Contents

The libretto is by Temistocle Solera, inspired by Psalm 137. The opera with its powerful chorus established Verdi as a major composer in 19th-century Italy. The full incipit is "Va, pensiero, sull'ali dorate", meaning "Go, thought, on golden wings".

Libretto text used for an extended musical work

A libretto is the text used in, or intended for, an extended musical work such as an opera, operetta, masque, oratorio, cantata or musical. The term libretto is also sometimes used to refer to the text of major liturgical works, such as the Mass, requiem and sacred cantata, or the story line of a ballet.

Temistocle Solera Italian opera librettist

Temistocle Solera was an Italian opera composer and librettist.

Psalm 137 Psalm

Psalm 137 is the 137th psalm of the Book of Psalms, and as such it is included in the Hebrew Bible. In English it is generally known as "By the rivers of Babylon", which is how its first words are translated in the King James Version. It is Psalm 136 in the slightly different numbering system of the Greek Septuagint and the Latin Vulgate versions of the Bible. Its Latin title is "Super flumina Babylonis".

Role in Italian political history

Some scholars have thought that the chorus was intended to be an anthem for Italian patriots, who were seeking to unify their country and free it from foreign control in the years up to 1861 (the chorus's theme of exiles singing about their homeland, and its lines like O mia patria, si bella e perduta / "O my country, so beautiful, and lost" was thought to have resonated with many Italians). [1] Some modern scholars have rejected this idea, failing to see connections between Verdi's 1840s and 1850s operas and Italian nationalism, with the exception of some of the sentiments expressed in his 1843 opera, I Lombardi . [2]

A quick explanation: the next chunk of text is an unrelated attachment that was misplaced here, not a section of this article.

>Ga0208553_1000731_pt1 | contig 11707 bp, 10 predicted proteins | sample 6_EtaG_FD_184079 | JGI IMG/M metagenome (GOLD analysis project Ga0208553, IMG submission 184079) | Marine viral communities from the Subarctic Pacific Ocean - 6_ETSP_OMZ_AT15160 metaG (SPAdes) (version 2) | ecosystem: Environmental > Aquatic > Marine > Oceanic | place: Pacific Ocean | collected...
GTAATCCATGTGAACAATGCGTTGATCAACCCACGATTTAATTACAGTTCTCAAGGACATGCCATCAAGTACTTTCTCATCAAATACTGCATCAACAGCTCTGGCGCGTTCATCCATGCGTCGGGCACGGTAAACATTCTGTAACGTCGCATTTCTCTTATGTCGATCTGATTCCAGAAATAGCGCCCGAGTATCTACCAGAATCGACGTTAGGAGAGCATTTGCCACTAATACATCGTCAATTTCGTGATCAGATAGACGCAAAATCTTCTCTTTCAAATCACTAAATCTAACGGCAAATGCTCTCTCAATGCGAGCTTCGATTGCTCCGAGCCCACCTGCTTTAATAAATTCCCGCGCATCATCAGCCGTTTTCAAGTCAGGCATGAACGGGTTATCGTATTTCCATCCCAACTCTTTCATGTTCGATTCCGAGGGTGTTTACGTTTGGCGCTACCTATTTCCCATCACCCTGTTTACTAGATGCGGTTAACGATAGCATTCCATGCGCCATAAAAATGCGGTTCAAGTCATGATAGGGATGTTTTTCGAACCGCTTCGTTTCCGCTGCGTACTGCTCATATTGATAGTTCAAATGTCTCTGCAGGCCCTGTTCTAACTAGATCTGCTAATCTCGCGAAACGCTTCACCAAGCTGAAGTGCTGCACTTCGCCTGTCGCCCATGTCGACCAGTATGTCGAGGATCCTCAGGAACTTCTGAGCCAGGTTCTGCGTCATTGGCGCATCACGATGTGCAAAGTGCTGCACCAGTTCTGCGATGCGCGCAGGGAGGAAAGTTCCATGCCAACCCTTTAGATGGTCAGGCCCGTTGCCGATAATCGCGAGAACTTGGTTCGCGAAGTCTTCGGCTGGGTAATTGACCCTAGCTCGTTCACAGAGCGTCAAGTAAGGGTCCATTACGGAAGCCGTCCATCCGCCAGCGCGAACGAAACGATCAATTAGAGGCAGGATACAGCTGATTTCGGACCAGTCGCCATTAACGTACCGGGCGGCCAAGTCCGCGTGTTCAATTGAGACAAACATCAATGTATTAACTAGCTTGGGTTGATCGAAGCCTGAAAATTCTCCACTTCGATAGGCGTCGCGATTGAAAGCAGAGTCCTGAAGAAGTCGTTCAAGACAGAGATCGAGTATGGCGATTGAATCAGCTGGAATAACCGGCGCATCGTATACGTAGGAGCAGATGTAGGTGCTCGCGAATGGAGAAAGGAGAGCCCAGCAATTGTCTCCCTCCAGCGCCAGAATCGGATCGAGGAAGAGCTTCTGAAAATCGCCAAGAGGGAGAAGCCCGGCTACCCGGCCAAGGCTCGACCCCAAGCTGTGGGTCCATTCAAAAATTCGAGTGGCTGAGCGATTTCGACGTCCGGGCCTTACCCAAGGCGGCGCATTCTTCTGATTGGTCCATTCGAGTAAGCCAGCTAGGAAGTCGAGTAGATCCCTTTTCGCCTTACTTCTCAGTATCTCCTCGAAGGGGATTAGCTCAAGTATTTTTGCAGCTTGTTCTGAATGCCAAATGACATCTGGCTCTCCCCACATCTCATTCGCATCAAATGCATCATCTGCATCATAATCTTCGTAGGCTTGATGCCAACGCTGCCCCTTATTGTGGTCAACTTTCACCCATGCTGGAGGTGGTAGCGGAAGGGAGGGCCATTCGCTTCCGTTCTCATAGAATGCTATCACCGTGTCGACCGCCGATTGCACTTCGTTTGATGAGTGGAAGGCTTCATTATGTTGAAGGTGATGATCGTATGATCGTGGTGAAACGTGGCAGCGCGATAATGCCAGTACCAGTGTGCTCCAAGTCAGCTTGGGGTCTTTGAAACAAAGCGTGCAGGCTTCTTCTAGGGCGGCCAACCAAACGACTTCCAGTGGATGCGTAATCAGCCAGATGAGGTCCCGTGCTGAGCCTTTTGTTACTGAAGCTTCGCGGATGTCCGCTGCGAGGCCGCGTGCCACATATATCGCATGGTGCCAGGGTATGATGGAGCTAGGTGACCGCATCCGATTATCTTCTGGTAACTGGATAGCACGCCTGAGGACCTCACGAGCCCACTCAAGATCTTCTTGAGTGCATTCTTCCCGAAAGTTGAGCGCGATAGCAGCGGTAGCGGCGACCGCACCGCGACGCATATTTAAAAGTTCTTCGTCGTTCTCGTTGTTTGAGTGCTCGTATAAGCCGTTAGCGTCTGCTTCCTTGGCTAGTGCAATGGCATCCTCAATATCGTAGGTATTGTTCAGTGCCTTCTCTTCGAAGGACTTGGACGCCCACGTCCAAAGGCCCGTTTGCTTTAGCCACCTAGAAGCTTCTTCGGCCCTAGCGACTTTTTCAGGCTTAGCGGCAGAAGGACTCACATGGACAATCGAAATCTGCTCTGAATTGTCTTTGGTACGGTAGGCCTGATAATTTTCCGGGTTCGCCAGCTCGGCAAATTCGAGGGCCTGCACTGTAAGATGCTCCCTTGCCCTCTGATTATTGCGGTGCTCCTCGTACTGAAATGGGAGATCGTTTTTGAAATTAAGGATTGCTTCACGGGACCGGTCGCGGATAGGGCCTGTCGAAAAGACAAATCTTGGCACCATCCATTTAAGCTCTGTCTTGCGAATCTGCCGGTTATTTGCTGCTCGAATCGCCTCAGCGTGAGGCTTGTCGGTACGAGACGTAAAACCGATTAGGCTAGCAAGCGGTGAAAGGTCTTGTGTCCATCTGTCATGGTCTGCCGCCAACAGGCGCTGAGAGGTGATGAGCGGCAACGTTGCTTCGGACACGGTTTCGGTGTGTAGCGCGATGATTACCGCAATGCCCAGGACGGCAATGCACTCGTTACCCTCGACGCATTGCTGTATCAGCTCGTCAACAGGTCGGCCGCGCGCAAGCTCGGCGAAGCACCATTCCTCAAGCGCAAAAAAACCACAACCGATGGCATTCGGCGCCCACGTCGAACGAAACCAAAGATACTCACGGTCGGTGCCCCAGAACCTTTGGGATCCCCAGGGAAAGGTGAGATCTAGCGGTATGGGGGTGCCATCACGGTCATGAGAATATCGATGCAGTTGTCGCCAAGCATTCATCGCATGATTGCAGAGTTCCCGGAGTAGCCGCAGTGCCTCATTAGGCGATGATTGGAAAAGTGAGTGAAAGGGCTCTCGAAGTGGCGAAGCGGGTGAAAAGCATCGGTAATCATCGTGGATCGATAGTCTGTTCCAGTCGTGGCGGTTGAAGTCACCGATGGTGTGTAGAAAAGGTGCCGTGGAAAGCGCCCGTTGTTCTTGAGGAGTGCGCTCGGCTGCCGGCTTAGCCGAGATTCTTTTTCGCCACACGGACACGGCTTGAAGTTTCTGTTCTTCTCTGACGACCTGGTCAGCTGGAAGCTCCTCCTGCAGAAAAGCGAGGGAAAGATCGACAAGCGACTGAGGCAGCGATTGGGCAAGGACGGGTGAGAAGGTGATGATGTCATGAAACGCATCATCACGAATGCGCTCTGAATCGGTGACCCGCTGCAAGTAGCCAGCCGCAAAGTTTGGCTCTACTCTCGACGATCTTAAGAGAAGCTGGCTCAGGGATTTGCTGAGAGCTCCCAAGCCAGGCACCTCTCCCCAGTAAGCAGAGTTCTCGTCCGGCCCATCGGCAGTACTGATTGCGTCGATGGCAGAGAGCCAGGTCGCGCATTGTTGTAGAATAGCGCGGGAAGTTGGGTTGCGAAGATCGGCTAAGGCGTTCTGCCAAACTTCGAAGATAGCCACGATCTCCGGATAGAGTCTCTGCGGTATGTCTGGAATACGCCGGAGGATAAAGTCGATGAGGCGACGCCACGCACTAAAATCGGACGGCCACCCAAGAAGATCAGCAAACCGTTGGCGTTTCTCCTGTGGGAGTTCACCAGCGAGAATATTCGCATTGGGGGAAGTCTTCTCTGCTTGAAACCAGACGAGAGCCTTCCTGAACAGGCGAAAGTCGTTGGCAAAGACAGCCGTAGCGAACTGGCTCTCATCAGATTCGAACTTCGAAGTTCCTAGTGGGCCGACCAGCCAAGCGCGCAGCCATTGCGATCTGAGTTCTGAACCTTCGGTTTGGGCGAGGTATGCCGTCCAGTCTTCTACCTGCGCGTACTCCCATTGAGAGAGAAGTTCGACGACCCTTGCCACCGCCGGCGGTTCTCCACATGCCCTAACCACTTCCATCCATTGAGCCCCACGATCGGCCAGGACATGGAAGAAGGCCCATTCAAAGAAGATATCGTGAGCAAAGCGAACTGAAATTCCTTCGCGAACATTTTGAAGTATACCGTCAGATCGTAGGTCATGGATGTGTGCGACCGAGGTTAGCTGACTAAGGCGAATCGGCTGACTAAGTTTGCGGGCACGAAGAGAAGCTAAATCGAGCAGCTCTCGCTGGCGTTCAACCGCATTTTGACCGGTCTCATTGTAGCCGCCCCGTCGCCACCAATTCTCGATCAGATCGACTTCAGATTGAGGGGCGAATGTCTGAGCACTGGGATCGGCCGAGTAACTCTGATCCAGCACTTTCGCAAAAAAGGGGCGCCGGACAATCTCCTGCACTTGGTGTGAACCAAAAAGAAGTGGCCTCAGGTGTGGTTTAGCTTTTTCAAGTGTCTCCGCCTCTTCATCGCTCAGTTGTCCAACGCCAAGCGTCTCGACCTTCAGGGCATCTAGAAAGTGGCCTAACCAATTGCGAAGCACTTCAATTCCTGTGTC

Italian unification political and social movement that consolidated different Italian states into a single state

Italian unification, also known as the Risorgimento, was the political and social movement that consolidated different states of the Italian peninsula into the single state of the Kingdom of Italy in the 19th century. The process began in 1815 with the Congress of Vienna and was completed in 1871 when Rome became the capital of the Kingdom of Italy.